One of the hottest Netflix shows, Daybreak, also has one of the coolest cameos of all time. In the show’s fifth episode, told from the perspective of jock teenager turned wandering samurai Wesley (Austin Crute), story narration is performed by none other than RZA, founding member of the Wu-Tang Clan.
In an interview with showrunner Aron Eli Coleite with Inverse, getting RZA was unexpected, but not that hard either.
“It was a stroke of luck and genius,” Coleite tells Inverse. “I never expected to get RZA or Matthew Broderick. They read the script and responded and wanted to be a part of what we wanted to do. With RZA, it was the character Wesley.”
In Daybreak, a new Netflix series based on the comics by Brian Ralph, California teenager Josh Wheeler (Colin Ford) navigates a chaotic Los Angeles after all the adults in the world turn into zombies. One of Josh’s allies, Wesley, is a pop culture-obsessed football player who picks up a katana, dons samurai armor, and devotes himself to Bushido as penance for his sins as a bully.
Episode 05, titled “Homecoming Redux or My So Called Stunt Double Life,” is an episode devoted to telling Wesley’s perspective of the series. Coleite and the show’s writers wrote the episode with RZA narrating in mind, but no one expected the music legend to actually agree to the show.
“Wesley imagines he has a narrator for his saga, in an homage to Conan the Barbarian, Samurai Jack, and Kurosawa films. All of those, whether it’s anime or movies, they have narrators. So of course, he has a narrator.”
RZA and the Wu-Tang Clan are pioneers in hip-hop as they imbued their obsession for Asian cinema, martial arts, and comic books into their music. The group name originates from the 1981 kung fu film Shaolin and Wu Tang, and their iconic debut album Enter the Wu-Tang (36 Chambers), released in 1993, is titled after the 1978 Shaw Brothers classic The 36th Chamber of Shaolin.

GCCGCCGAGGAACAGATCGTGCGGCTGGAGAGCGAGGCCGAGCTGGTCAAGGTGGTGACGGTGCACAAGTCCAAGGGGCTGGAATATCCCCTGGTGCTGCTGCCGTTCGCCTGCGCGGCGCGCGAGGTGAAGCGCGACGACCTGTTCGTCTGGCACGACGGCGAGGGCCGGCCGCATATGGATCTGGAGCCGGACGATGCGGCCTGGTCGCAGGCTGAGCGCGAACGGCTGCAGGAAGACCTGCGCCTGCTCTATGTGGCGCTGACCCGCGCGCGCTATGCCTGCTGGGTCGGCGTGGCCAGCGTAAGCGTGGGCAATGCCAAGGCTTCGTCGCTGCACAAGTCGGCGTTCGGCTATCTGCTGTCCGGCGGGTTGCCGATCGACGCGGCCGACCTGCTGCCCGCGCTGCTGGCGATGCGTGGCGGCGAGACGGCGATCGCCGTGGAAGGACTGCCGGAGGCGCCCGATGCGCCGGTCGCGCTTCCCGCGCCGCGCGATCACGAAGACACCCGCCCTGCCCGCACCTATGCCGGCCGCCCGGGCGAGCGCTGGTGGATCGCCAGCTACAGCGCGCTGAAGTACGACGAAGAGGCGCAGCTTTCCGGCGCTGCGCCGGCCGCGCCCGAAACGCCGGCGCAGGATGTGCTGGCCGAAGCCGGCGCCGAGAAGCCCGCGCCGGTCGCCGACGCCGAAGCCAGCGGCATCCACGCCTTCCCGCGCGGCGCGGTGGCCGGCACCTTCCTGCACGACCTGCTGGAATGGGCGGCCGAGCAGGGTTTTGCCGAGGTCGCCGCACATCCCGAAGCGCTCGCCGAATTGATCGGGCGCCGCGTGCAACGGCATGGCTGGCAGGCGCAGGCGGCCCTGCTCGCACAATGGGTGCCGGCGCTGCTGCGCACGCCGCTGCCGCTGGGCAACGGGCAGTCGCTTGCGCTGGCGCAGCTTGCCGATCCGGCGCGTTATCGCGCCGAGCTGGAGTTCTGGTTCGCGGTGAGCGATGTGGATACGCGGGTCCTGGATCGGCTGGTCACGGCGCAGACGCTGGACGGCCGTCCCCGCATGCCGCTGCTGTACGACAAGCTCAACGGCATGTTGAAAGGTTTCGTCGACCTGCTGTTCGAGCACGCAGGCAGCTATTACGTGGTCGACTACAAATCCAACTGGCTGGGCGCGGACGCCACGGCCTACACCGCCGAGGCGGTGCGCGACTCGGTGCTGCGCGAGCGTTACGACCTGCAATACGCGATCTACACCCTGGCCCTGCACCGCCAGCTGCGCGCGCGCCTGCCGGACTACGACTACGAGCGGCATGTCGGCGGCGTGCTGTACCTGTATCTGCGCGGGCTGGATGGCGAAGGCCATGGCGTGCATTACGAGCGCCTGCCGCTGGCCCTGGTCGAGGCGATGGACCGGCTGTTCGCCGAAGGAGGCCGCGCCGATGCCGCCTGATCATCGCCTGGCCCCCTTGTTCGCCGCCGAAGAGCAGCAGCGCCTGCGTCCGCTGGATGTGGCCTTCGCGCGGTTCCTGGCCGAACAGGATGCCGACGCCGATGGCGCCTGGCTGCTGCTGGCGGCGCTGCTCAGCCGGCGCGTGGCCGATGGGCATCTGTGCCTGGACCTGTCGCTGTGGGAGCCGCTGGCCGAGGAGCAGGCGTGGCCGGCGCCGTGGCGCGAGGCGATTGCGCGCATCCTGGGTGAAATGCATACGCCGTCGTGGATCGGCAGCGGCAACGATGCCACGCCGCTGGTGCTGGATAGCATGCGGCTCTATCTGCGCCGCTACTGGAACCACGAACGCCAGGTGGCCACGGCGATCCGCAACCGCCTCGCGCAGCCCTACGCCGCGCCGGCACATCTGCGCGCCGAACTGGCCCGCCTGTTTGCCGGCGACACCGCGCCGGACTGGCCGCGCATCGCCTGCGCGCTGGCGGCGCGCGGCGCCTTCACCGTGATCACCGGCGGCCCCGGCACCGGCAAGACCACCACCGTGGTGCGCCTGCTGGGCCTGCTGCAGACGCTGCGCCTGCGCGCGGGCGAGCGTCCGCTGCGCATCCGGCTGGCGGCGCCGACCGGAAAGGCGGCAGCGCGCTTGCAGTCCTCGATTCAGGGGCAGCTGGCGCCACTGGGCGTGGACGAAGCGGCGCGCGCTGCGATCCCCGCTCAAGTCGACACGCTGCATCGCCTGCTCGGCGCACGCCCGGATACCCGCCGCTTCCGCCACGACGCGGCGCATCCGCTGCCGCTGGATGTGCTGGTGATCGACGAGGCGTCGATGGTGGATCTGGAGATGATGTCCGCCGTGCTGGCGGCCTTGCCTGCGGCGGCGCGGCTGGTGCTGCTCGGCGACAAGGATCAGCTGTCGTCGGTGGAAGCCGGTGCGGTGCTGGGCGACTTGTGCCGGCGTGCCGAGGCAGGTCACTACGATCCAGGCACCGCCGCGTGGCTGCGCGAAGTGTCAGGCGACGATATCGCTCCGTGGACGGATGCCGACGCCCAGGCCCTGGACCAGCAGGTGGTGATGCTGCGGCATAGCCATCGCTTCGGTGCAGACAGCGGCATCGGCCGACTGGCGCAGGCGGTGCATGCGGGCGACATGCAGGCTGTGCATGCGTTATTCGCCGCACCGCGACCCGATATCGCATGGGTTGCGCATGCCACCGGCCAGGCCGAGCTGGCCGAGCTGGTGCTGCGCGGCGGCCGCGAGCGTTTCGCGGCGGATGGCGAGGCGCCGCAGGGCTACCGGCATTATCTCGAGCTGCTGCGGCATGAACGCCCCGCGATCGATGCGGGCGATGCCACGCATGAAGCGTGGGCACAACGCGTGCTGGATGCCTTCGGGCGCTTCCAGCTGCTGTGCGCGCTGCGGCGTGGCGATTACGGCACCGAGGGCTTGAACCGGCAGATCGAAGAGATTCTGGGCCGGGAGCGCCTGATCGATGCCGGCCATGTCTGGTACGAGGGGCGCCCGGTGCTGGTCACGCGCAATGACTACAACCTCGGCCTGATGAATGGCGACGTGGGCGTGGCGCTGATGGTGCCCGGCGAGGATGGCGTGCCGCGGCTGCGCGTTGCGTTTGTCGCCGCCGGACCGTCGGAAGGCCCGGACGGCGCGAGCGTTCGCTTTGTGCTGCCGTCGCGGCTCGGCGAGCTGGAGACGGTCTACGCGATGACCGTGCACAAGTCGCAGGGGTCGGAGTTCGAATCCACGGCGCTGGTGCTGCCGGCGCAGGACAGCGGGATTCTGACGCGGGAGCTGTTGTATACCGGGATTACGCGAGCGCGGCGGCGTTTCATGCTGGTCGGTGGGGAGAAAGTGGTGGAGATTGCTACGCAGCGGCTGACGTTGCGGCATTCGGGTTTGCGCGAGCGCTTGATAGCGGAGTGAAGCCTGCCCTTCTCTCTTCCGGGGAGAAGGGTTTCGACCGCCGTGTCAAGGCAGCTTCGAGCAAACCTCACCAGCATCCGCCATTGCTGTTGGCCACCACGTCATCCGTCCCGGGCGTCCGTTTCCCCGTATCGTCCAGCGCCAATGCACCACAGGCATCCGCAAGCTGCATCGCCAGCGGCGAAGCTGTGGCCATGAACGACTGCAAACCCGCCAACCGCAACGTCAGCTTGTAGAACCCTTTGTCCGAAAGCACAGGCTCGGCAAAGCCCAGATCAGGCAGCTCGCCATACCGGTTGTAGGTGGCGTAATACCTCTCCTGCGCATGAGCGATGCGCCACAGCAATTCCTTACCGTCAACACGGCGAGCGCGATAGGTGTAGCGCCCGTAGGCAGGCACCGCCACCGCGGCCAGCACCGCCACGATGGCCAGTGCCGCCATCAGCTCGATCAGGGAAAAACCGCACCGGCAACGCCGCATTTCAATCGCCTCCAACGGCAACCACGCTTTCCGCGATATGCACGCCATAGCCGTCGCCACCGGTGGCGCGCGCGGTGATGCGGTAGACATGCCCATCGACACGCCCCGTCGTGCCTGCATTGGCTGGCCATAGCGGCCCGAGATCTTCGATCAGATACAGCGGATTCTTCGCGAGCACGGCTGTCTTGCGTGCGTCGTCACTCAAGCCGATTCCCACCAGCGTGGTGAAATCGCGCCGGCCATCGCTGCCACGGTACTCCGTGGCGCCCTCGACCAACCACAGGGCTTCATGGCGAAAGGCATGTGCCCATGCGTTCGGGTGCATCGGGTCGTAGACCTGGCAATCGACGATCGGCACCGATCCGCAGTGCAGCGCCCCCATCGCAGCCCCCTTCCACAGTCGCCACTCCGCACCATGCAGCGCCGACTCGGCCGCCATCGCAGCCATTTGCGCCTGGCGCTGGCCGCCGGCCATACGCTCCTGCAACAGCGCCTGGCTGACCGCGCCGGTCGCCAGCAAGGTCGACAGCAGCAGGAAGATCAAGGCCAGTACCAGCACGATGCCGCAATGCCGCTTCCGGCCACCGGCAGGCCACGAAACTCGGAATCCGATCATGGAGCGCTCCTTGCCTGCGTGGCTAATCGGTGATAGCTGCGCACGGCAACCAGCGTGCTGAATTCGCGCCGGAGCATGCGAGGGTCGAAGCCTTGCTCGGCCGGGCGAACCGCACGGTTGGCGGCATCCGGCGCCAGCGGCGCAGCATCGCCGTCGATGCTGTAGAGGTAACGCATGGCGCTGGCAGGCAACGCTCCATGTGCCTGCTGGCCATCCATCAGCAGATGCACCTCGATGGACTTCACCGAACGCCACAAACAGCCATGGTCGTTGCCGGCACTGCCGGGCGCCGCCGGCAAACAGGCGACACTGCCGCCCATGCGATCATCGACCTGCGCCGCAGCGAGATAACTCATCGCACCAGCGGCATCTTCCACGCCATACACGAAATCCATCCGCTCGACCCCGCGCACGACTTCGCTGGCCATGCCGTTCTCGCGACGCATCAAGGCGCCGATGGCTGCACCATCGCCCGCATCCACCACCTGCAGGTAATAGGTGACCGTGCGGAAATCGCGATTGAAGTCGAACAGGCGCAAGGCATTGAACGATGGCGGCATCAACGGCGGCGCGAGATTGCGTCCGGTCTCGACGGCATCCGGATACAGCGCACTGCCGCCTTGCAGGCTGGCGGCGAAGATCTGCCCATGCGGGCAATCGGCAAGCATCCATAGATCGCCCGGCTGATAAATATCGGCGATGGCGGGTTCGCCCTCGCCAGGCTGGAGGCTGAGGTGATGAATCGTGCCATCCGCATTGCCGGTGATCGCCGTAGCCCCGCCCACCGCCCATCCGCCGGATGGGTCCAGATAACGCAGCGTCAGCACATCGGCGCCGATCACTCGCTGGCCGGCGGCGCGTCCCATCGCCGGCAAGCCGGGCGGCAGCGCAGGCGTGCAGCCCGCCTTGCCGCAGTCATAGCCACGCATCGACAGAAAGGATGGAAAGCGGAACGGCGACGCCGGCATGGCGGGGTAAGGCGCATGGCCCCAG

RZA, who founded the Wu-Tang Clan with a clique of Staten Island rappers, said in the 2004 book Wu-Tang Manual: “I got my introduction to kung fu flicks in ‘78 or ‘79 … At that point, all of 42nd Street had kung fu movies.”
RZA further explained:
“So ODB and I, we were always out at night around Times Square—starting fights, getting drunk, chasing women, going to the Roseland—and this one night, we were really high, we’d been out all night and didn’t want to go home. It was cold and we had a couple of 40-ounces and we thought we’d crash at this funky theater at Forty-second Street and Seventh Avenue.
“So we went in, at maybe four in the morning, and sat down to watch whatever was one. Some we had seen before, but there was one that we’d never seen: Shaolin and Wu-Tang. We walked in near the end of it, and just from the last few minutes I was like, ‘What the fuck is this?’ It ended and another movie came on and we watched that, and Dirty wanted to leave. But I was like, ‘I got to see that movie.’ We stayed and when it came on, it woke us up. It was the best kung fu movie I’d ever seen in my life—the fighting, the ideas, the concepts, everything.”
“They’re one of the first hip-hop groups where I felt the cross-section between African-American culture and Asian culture,” Coleite says. “When we started talking in the writer’s room, we discussed the cultural impact and why that is so pervasive. Why we have Kung Fu Kenny and Nicki Minaj putting out albums as Chun-Li.” Coleite also name-drops the 1985 cult classic marital arts movie The Last Dragon, starring Taimak, as “one of my favorite movies.”
“We were talking, ‘Why did this happen?’ and understanding the cultural intersection of it. Wesley is emblematic of that intersection. When we were talking about who was gonna narrate his life, RZA made the most sense. We wrote the script for RZA. He read it and was totally down.”
Daybreak is streaming now on Netflix.